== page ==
Are rental properties a viable source of retirement income? Research indicates, for retirees, becoming a landlord can be a lucrative supplement to social security and planned retirement savings. Sources say property in the right location can provide investors between $200-$1,000 income per month after expenses.
Think you can’t afford a second home? One of the key advantages to owning rental property is that, ideally, the rent should more than cover the cost of the mortgage and taxes. You build equity in the property and have extra cash for your own current living expenses.
Aside from the monthly income, there are several positive aspects to owning rental property, including:
- Rents can be increased relative to inflation, which means increasing income over time.
- Asset valuation tends to increase with years of ownership.
- Depreciation allows for tax advantages providing tax-deferred cash flow.
- Mortgage cost is typically at a fixed amount resulting in a somewhat fixed and dependable income.
While property ownership can provide a level of income security, there are possible disadvantages to rental property ownership:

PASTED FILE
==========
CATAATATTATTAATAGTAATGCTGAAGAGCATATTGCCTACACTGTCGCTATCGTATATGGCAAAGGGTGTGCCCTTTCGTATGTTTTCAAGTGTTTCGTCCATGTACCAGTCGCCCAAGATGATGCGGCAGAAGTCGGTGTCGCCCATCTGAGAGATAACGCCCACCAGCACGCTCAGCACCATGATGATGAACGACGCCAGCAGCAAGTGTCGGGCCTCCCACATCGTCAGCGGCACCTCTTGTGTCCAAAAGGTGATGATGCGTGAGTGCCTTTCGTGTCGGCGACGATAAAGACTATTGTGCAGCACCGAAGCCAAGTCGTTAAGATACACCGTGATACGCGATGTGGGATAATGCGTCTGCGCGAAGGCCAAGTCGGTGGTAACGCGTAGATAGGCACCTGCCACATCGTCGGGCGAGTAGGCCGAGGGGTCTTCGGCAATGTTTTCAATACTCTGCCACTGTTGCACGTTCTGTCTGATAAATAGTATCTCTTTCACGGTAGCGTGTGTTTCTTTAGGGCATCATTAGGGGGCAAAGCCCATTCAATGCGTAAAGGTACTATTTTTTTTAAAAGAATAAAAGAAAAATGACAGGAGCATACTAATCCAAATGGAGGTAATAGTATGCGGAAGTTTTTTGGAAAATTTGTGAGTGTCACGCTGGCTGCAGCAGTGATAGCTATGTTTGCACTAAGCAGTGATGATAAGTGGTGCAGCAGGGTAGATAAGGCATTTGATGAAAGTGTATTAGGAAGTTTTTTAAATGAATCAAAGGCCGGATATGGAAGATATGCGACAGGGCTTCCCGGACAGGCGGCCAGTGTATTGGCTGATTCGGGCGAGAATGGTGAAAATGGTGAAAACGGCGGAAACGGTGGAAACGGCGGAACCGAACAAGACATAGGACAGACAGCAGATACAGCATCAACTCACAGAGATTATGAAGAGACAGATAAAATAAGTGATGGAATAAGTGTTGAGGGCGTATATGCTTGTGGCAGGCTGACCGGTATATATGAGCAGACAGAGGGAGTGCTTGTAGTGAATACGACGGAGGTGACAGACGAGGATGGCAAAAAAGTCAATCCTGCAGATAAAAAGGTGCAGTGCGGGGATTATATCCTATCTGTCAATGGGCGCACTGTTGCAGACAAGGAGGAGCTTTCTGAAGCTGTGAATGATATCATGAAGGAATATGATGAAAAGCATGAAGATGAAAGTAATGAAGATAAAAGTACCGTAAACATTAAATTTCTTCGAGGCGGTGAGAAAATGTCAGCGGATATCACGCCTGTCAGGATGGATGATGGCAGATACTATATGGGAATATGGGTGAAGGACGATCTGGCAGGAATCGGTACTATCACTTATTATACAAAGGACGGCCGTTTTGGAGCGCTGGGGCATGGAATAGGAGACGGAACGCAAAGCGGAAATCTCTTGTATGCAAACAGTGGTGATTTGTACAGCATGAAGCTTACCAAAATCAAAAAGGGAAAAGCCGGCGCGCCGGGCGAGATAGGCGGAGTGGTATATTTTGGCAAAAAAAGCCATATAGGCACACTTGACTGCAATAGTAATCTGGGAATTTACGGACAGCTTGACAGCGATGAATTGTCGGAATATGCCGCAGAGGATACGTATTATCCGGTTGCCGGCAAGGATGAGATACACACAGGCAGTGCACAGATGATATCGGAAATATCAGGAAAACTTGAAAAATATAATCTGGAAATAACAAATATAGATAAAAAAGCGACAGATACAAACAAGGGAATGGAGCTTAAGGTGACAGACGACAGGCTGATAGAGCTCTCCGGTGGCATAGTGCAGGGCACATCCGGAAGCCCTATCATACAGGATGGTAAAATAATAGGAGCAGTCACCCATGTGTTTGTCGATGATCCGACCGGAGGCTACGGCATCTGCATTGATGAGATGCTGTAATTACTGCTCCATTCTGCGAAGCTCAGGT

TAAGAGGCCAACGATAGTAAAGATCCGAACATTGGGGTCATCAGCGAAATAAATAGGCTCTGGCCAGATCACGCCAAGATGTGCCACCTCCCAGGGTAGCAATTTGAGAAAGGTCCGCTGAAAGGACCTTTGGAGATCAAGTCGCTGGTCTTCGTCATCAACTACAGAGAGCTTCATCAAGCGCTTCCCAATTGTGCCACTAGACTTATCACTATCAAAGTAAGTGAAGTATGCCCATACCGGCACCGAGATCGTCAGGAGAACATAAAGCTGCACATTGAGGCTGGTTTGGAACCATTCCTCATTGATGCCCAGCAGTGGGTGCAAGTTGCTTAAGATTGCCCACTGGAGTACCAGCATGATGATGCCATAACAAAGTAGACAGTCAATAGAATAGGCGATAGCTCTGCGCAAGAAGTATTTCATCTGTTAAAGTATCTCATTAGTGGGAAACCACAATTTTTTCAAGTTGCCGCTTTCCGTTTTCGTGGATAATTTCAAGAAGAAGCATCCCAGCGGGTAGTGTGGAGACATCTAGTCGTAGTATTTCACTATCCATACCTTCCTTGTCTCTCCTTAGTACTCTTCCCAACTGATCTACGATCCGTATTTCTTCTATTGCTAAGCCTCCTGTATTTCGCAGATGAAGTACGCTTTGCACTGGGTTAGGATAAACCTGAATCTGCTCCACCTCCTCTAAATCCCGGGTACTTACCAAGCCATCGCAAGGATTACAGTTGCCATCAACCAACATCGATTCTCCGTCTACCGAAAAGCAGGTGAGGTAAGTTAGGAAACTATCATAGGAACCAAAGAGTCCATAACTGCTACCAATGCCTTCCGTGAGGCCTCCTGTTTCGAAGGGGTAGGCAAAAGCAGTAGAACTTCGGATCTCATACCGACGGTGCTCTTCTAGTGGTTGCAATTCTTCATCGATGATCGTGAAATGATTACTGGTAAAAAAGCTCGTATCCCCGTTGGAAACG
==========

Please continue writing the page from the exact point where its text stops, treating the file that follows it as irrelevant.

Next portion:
- Responsibility for upkeep and related expenses rests with the owner
- Undependable tenants can result in gaps in income
- There’s an assumed risk of empty units.
- Real estate is a non-liquid asset.
- Building a feasible retirement income stream takes time.
Another concern with investing in rental properties is whether to hire a property management company or assume the position of landlord. Doing the latter may require middle of the night calls to fix a broken heating system or frozen pipes, etc. While not necessarily difficult, the role may become inconvenient and cumbersome. However, using a property manager involves a major cost that takes away you’re your profit.
So how does one get started as a rental property owner? Experts recommend investing in single-family homes located in good school districts. These are the most sought after properties by tenants with young families. It’s also beneficial to secure properties large enough to accommodate any needed additions or renovations. Other helpful hints are:
- Be prepared to buy and hold onto the property for the greatest return on investment.
- Have a cash reserve equal to six months expenses to cover periods of non-rentals.
- Buy property in close proximity to your residence for ease of oversight.
- Do your homework before purchasing — consult a home inspector, tax advisor and real estate agent for information about the surrounding properties.
While there are many considerations when deciding whether or not real estate investment is a realistic supplement for your retirement income, if done thoughtfully, it can be profitable. Although it takes upfront time and money, the payoff is long-term stable income.
Call the Law Office of Joel R. Spivack, Esq. today with any questions about buying or selling real estate in South Jersey.